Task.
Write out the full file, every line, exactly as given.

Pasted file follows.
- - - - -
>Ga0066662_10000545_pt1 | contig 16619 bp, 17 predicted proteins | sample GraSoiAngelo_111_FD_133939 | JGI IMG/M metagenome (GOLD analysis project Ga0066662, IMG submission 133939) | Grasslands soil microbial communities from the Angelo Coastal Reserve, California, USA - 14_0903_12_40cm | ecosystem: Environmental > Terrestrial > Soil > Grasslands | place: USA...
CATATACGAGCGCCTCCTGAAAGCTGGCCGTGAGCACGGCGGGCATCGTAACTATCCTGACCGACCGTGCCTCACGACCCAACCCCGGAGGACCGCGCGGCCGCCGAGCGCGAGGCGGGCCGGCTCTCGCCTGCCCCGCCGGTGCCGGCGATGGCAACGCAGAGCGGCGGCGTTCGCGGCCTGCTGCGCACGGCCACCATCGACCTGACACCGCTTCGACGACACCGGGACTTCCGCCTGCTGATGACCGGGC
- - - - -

>Ga0066662_10000545_pt1 | contig 16619 bp, 17 predicted proteins | sample GraSoiAngelo_111_FD_133939 | JGI IMG/M metagenome (GOLD analysis project Ga0066662, IMG submission 133939) | Grasslands soil microbial communities from the Angelo Coastal Reserve, California, USA - 14_0903_12_40cm | ecosystem: Environmental > Terrestrial > Soil > Grasslands | place: USA...
CATATACGAGCGCCTCCTGAAAGCTGGCCGTGAGCACGGCGGGCATCGTAACTATCCTGACCGACCGTGCCTCACGACCCAACCCCGGAGGACCGCGCGGCCGCCGAGCGCGAGGCGGGCCGGCTCTCGCCTGCCCCGCCGGTGCCGGCGATGGCAACGCAGAGCGGCGGCGTTCGCGGCCTGCTGCGCACGGCCACCATCGACCTGACACCGCTTCGACGACACCGGGACTTCCGCCTGCTGATGACCGGGC